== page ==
Last night I finished off a collection of Kennedy Fraser's writings for the New Yorker magazine called The Fashionable Mind. It brings together all of her pieces on the fashion industry published between 1970 and 1981.
Never content to simply present the latest line (though she does display a well-trimmed knack for concrete description) Fraser, a British expatriate, used her column more as a place to take on the abstract ideas and larger trends underpinning the craft of clothiers.
Working in the now diminished tradition of journalist-as-sociologist (or is it vice versa?), Fraser wrote big. She made broad generalizations and drew sweeping conclusions, while also providing furious praise and trenchant criticism, in essays with such straightfoward titles as "Modesty," "Paris," "Couture," Fitness" and, of course, "Style."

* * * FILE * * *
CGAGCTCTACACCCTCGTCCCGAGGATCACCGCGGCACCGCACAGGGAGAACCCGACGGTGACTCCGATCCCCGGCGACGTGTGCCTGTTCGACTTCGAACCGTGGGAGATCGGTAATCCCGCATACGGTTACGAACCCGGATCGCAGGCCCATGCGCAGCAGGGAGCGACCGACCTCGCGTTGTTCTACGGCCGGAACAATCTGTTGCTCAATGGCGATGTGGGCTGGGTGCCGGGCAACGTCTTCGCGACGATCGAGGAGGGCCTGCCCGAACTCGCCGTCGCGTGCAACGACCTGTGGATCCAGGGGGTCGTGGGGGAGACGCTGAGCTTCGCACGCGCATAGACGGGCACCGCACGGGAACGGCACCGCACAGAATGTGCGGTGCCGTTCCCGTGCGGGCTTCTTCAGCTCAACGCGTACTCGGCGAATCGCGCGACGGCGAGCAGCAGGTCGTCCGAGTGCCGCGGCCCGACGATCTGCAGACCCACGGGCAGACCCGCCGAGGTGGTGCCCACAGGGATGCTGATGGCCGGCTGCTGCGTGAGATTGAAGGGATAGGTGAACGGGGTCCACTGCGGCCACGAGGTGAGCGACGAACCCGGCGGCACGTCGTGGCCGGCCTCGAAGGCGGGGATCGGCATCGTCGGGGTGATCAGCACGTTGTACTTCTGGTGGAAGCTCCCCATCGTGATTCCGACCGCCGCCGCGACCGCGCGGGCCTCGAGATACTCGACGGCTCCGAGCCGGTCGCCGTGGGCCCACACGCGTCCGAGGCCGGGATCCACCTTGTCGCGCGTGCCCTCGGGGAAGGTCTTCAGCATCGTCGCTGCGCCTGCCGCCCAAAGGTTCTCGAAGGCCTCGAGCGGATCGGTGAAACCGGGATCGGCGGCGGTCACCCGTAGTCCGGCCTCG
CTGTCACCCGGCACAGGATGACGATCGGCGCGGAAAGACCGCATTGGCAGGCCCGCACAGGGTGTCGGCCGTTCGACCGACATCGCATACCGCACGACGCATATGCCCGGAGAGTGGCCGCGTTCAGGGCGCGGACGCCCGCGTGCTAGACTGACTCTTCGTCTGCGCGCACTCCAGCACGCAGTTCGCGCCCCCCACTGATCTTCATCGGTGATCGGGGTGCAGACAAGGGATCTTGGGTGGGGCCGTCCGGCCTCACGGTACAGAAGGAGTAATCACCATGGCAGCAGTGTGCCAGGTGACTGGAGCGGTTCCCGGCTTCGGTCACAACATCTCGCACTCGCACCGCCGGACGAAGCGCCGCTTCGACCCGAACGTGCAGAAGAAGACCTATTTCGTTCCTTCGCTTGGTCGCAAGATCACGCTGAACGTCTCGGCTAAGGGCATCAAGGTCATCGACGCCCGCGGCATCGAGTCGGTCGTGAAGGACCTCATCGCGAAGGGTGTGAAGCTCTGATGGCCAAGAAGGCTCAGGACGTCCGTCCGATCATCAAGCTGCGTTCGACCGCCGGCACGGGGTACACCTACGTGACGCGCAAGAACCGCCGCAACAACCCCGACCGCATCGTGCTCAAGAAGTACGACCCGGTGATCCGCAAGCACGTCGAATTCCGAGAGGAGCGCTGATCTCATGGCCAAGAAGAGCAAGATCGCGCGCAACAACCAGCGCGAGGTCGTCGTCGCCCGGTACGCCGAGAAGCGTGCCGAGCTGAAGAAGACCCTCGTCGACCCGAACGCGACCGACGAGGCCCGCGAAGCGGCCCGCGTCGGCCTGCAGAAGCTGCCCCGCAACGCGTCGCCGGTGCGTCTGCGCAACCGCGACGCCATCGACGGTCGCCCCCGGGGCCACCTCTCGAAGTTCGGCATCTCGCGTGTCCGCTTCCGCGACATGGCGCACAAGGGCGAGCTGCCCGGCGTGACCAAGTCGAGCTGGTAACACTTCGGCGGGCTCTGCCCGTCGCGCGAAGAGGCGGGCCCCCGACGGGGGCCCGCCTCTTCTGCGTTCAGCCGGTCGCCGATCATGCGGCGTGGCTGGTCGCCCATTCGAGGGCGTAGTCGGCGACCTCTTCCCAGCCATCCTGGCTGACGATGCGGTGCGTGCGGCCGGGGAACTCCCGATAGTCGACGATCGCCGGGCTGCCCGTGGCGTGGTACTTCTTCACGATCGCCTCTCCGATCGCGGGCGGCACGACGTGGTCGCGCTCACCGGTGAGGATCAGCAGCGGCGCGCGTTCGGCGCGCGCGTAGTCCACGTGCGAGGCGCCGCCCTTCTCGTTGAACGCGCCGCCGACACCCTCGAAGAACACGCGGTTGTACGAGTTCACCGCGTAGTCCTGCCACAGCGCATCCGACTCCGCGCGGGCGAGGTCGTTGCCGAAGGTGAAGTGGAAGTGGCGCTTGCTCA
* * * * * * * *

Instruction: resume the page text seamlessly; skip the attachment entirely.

Themes recurr -- the politics of dress length, Fraser's disgust with the empty "retro" trends of post-modernism, style vs. taste and art vs. commerce -- but when the fabric hits the floor it seems Fraser's writings are always aiming for insights the reach beyond the superficial, no matter the cut or quality of her subject.
Intelligent, literary and full of hyperbole, I found the collection a real pleasure. Fraser's sort of writing might be out of intellectual fashion right now, but there are few things like it to spur debate, inspire critical thought or prompt self-reflection.
It's a shame she's out of print. But seeing as the author has gone on to write numerous more pieces for the New Yorker and Vogue -- as well as publish another book -- I think that before long a fatter edition will be in order.